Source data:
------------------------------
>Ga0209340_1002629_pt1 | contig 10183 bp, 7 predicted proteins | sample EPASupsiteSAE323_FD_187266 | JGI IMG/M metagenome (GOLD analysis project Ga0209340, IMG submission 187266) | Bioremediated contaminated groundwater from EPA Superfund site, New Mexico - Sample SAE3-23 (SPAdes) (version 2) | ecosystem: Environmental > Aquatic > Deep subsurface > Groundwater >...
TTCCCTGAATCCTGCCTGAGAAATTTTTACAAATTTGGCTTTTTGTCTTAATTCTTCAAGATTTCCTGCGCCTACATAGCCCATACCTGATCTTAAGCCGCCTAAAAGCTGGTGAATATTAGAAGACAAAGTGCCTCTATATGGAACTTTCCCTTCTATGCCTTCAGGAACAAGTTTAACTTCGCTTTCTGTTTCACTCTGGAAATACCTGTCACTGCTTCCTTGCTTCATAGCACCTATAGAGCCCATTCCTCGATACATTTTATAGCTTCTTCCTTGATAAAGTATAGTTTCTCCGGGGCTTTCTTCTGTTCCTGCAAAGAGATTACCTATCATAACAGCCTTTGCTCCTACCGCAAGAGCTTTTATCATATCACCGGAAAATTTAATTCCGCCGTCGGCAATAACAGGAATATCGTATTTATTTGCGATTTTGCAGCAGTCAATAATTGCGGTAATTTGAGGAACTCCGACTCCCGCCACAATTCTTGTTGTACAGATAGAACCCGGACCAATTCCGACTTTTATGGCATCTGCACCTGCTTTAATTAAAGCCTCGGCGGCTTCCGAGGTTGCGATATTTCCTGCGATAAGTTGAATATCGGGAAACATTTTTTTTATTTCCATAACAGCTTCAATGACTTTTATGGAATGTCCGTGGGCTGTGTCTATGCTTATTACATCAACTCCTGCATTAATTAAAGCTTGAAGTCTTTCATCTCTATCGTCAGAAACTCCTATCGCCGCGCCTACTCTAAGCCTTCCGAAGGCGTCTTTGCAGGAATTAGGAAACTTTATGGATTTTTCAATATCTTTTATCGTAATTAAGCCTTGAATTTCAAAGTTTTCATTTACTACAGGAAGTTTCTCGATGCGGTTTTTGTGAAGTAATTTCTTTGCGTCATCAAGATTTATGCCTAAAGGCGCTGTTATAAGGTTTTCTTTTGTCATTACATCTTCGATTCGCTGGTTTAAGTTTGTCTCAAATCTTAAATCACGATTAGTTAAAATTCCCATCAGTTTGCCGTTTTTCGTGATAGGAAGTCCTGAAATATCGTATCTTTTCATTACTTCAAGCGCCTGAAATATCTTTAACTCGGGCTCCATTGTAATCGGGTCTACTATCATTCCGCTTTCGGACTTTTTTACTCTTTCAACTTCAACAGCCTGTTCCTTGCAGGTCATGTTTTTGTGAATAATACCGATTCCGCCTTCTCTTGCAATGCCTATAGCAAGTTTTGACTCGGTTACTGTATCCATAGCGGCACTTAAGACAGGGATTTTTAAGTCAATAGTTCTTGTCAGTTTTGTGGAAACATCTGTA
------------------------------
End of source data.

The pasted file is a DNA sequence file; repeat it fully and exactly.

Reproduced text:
>Ga0209340_1002629_pt1 | contig 10183 bp, 7 predicted proteins | sample EPASupsiteSAE323_FD_187266 | JGI IMG/M metagenome (GOLD analysis project Ga0209340, IMG submission 187266) | Bioremediated contaminated groundwater from EPA Superfund site, New Mexico - Sample SAE3-23 (SPAdes) (version 2) | ecosystem: Environmental > Aquatic > Deep subsurface > Groundwater >...
TTCCCTGAATCCTGCCTGAGAAATTTTTACAAATTTGGCTTTTTGTCTTAATTCTTCAAGATTTCCTGCGCCTACATAGCCCATACCTGATCTTAAGCCGCCTAAAAGCTGGTGAATATTAGAAGACAAAGTGCCTCTATATGGAACTTTCCCTTCTATGCCTTCAGGAACAAGTTTAACTTCGCTTTCTGTTTCACTCTGGAAATACCTGTCACTGCTTCCTTGCTTCATAGCACCTATAGAGCCCATTCCTCGATACATTTTATAGCTTCTTCCTTGATAAAGTATAGTTTCTCCGGGGCTTTCTTCTGTTCCTGCAAAGAGATTACCTATCATAACAGCCTTTGCTCCTACCGCAAGAGCTTTTATCATATCACCGGAAAATTTAATTCCGCCGTCGGCAATAACAGGAATATCGTATTTATTTGCGATTTTGCAGCAGTCAATAATTGCGGTAATTTGAGGAACTCCGACTCCCGCCACAATTCTTGTTGTACAGATAGAACCCGGACCAATTCCGACTTTTATGGCATCTGCACCTGCTTTAATTAAAGCCTCGGCGGCTTCCGAGGTTGCGATATTTCCTGCGATAAGTTGAATATCGGGAAACATTTTTTTTATTTCCATAACAGCTTCAATGACTTTTATGGAATGTCCGTGGGCTGTGTCTATGCTTATTACATCAACTCCTGCATTAATTAAAGCTTGAAGTCTTTCATCTCTATCGTCAGAAACTCCTATCGCCGCGCCTACTCTAAGCCTTCCGAAGGCGTCTTTGCAGGAATTAGGAAACTTTATGGATTTTTCAATATCTTTTATCGTAATTAAGCCTTGAATTTCAAAGTTTTCATTTACTACAGGAAGTTTCTCGATGCGGTTTTTGTGAAGTAATTTCTTTGCGTCATCAAGATTTATGCCTAAAGGCGCTGTTATAAGGTTTTCTTTTGTCATTACATCTTCGATTCGCTGGTTTAAGTTTGTCTCAAATCTTAAATCACGATTAGTTAAAATTCCCATCAGTTTGCCGTTTTTCGTGATAGGAAGTCCTGAAATATCGTATCTTTTCATTACTTCAAGCGCCTGAAATATCTTTAACTCGGGCTCCATTGTAATCGGGTCTACTATCATTCCGCTTTCGGACTTTTTTACTCTTTCAACTTCAACAGCCTGTTCCTTGCAGGTCATGTTTTTGTGAATAATACCGATTCCGCCTTCTCTTGCAATGCCTATAGCAAGTTTTGACTCGGTTACTGTATCCATAGCGGCACTTAAGACAGGGATTTTTAAGTCAATAGTTCTTGTCAGTTTTGTGGAAACATCTGTA